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Sunday, April 5, 2020
Home Editorial Violence, passports, and real estate

Violence, passports, and real estate

The incidence of gun violence on the Southside of Belize City, which remains the population center of the nation of Belize, has been established as having reached what the United Nations considers civil war levels. This is not what Amandala is saying: this is what regional experts have calculated.

This gun violence has been taking place for the last quarter century and more. As soon as the United Democratic Party (UDP) came to power for the first time, they sprayed Belize’s profitable marijuana plantations with the deadly herbicide called paraquat. This was 1985. Around the same time, crack cocaine was introduced into Belize. Two years later the Crips and Bloods gang phenomenon entered Belize from Los Angeles, and soon the old capital became a killing field.

The sale of passports, which the UDP also began soon after first taking power and which the People’s United Party (PUP) continued, enabled a wealthy class of Taiwanese, Chinese, and Indian business families to set up shop in Belize, and they are clearly visible on Belize City’s Southside. These rich immigrants have bought up many properties, especially strategic corner lots, in the exact same Southside where there is a civil war in progress. They have proceeded to build large, ferro-concrete structures which climb many stories high.

There are also a number of poor Chinese immigrants on the Southside. These are distinct from the wealthy immigrant families. They operate small grocery shops/bars and restaurants. They are the ones who are exposed on the front line of the raging civil war, and this brave class of immigrants has taken many casualties in the Southside’s quarter century of gun violence. When one falls or one flees, another takes his place. It’s like clockwork.

In this editorial, we want to focus on the wealthy immigrant families who have been buying out Southside real estate and investing in huge buildings in the middle of the poverty and the civil war. These families are inside the Southside, but they are not of the Southside. They are not even of Belize, because they do not support any indigenous, authentic Belizean institutions, such as Belize’s national football selection. The wealthy immigrant families pay protection money directly to the Southside politicians and to the police, who insulate them from the civil war as much as is possible. On Independence Day, the wealthy immigrants may sponsor a token participation in the Belize City parade, but for the remainder of the year they only provide business services to roots Belizeans: they do not mingle with us or support any of our institutions.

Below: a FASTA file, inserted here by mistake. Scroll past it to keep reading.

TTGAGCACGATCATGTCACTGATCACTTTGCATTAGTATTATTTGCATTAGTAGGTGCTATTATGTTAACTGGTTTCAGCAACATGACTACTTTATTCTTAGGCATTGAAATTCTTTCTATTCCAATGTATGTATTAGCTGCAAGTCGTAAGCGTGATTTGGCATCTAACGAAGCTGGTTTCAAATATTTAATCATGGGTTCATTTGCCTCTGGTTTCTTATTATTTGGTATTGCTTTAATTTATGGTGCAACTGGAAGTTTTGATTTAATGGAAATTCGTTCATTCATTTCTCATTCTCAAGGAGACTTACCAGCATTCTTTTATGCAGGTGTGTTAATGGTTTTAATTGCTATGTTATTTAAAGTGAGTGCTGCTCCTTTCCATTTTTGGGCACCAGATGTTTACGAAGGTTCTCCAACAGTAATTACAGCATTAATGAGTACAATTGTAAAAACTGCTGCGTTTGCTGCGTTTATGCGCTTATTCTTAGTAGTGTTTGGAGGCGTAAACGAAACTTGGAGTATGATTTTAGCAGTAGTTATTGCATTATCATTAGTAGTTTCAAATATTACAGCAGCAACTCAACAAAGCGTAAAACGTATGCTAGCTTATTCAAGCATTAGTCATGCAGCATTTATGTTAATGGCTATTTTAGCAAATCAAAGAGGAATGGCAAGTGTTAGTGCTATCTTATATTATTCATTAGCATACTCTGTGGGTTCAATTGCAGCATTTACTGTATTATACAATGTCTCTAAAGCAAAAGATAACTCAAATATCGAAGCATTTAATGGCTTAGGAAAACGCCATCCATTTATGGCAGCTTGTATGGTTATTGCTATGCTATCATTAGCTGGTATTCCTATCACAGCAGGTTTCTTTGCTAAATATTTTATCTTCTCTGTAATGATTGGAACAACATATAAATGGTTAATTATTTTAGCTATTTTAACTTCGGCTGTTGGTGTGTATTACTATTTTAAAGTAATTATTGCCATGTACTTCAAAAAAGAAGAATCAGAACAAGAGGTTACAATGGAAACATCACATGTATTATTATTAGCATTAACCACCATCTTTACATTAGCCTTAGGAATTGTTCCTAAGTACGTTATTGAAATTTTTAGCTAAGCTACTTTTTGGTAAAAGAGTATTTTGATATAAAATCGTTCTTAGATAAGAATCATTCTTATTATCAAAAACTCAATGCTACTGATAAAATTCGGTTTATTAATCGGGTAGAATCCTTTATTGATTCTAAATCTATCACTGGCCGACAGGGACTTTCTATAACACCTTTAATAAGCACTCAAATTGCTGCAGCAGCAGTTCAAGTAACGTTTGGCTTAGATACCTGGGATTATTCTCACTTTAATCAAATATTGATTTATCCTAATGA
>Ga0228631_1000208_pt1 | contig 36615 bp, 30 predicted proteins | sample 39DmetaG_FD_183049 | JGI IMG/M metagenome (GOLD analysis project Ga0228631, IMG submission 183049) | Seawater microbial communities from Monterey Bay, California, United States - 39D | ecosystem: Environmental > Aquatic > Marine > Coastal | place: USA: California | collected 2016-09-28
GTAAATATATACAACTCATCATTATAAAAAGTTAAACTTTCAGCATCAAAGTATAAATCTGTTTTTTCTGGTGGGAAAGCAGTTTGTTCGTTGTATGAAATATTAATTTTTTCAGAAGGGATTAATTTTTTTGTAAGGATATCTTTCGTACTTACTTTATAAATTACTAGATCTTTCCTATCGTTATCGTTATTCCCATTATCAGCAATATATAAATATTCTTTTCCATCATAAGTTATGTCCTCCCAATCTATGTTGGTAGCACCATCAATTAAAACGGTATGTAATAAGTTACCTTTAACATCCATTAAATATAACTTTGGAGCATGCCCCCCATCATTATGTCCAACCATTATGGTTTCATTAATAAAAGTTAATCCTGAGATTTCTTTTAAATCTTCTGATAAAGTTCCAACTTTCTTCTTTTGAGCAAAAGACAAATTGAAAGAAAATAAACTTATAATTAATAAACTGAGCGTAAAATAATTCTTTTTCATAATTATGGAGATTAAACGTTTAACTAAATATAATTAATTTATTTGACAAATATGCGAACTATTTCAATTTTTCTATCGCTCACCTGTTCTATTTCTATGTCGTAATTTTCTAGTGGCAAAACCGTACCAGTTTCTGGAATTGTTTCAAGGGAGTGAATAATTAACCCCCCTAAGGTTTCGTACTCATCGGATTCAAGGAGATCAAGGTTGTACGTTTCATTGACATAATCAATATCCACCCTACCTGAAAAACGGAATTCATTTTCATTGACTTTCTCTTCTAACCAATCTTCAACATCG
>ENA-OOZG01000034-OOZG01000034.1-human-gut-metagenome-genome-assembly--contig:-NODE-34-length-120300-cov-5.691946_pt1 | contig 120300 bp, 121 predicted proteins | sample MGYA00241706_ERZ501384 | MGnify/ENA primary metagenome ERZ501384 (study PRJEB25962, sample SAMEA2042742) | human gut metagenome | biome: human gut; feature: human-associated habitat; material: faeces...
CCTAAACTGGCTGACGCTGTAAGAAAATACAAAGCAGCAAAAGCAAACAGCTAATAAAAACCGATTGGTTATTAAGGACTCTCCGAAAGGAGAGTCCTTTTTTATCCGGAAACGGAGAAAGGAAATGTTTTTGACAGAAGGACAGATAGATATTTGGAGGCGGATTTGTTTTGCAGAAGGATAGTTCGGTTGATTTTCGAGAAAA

One of our mentors has said to us that there is a macro plan in place to get all the traditional roots families out of the Southside, which would then become a giant tourist site. Our mentor points to the very valuable seafront real estate which stretches from the Yarborough Bridge westwards, but which is still owned by too many traditional roots families. This seafront real estate would become even more valuable if the whole Southside became a tourist mecca – filled with hotels, restaurants, shopping malls, nightclubs, and so on. If this sounds farfetched to you, let us ask you a question. Do you know that Native Americans used to own the whole of Manhattan, which is today the most valuable piece of real estate on planet earth?

A few years ago, some Maya scholars were holding a radio discussion in Belmopan, and one of them, pointing out that the Maya did not build on swamps, asked the question why Belize City had been so located. (Can you say Barrier Reef?) When Belmopan was opened for business in 1970 in the new capital, it was felt in some circles that this would begin the decline of the old capital. Infrastructurally, it didn’t happen. If you look at the major investments in Belize over the last fifteen years, they are on the Northside – the PUP’s casinos and Marine Parade, the UDP’s Memorial Park and BTL Park, Ashcroft’s Renaissance Towers. These are all tourism-related investments. Now the UDP will spend $14 million on a “colonial museum” at the House of Culture. You may argue that the House of Culture is on the Southside. Not really. This area, we submit, is more Northside than Southside. Regent Street is Little England. From Albert Street westwards is where the Southside proper begins.

Leroy Taegar used to tell us that we descendants of slaves lived from day to day, from hand to mouth, whereas the “big people” of the world thought in 50- and 100-year chunks. In four years time, the Seventeen Proposals will be 50 years old. The Heads of Agreement, just 13 years older than the Proposals, called for Guatemala to have the “use and enjoyment” of our Ranguana and Sapodilla Cayes. The Heads meant, “the Guatemalan elite.” They have taken Hunting Caye. In the vision of the “big people,” Belize has tourism written all over it.

Such a tourism does not require the unskilled services of the masses of Southside Belizeans. The Southside masses have become expendable. It is obvious that the “big people” do not care when our youth murder each other. What is worse, is that the Southside politicians have been paid off: they turn their heads and pretend they don’t see the carnage. Their “master plan” is about tourism – present and future. This is as the Americans and the Guatemalan elite want it. This is why crocodiles and manatees are more important than Southside youth. Southside youth are not factored into the “master plan.” This is our message to you on Independence Day. Only the people can save the people.

Power to the people.

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